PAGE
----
Sharpening the Edge – Using a RACI Matrix

By Stuart McRae
City Administrator
City of Sheridan, Wyoming

I was in some training recently and the speaker mentioned a RACI matrix for managing projects. I had never heard of it, so I looked it up. What I found was an effective and simple method for identifying and categorizing stakeholders and participants in a neat and organized fashion.

One of my Good Rules for Leaders is, “Who else needs to know?” I suppose a corollary to that would be, “what information does each of these people need to know or do?” This is all about effective communication across the team, project and tasks. A RACI model is perfect for this – because it seems to be an effective ad clear communication-focused project management system.

RACI Matrices break stakeholders into four categories:

Responsible: The main person responsible for a task or deliverable(s) of the activities associated with the larger project (i.e. an architect for a design component or a contractor for the construction portion) This person needs to know everything regarding the project: often, this would be an executive sponsor.

Accountable: This is the person or party who ultimately has to make sure that the project or activity stays on its timeline up to and including completion of the project; and hits objectives and milestones in association with the project goals. This is the usually the project manager. This person needs to know everything that affects the project and be intimately familiar with all the players, and all the tasks.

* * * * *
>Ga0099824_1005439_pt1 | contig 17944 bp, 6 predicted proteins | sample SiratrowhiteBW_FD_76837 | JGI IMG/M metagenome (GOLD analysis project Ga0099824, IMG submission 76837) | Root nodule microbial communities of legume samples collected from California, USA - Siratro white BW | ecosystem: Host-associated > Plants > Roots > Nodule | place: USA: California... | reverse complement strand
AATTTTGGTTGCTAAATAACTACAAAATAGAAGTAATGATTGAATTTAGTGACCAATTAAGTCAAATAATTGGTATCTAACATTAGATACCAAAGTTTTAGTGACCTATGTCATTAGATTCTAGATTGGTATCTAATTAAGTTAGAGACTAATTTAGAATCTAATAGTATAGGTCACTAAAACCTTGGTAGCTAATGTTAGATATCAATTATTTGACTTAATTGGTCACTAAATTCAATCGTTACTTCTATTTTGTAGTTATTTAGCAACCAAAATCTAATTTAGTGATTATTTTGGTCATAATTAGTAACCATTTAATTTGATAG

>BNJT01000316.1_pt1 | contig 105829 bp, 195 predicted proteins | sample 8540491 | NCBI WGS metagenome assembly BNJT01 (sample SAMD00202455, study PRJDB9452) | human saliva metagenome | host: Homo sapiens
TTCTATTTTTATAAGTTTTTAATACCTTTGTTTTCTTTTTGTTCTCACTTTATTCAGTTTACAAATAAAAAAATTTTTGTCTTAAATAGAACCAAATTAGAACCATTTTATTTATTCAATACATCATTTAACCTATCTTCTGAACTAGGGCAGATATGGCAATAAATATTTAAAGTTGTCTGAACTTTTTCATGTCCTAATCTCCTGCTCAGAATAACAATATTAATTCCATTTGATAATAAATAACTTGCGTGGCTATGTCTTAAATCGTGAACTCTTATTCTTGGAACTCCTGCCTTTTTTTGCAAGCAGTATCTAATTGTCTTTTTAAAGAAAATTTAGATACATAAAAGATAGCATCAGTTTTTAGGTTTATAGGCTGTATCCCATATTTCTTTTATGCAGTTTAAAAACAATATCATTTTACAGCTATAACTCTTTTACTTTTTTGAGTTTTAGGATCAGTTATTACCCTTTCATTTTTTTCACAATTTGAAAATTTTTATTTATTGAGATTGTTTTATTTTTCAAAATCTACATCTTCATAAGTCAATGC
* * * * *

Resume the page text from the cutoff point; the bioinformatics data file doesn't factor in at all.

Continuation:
Consulted: This can be a large group of people, with various roles depending on the amount and variety of inputs you need on a project. Their opinions need to be considered as they relate to the project, and they need to know about the things that have an effect on their recommendations or activities and tasks within the project.  These are often vendors or tertiary project participants.

Informed: These are many of the same stakeholders, but depending on the activity taking place, they may not be in a responsible, accountable, or consultant category, but they still need to have some level of knowledge of the other activities. They are going to get information to help them remain abreast of the activity progress. A good example of this role might be an office receptionist in a company launching a new product or service. They should be informed of what’s happening so they can direct and respond appropriately to calls.

I found this to be an interesting and informative approach to project management. It’s also a solid framework for communicating across teams when cross-collaborating on recurring work.  I’ve included an example template from ProjectManagement.com of what a matrix might look like for reference purposes.  For more information on this project management system, and a ton of resources, templates and training around project management – visit ProjectManagement.com.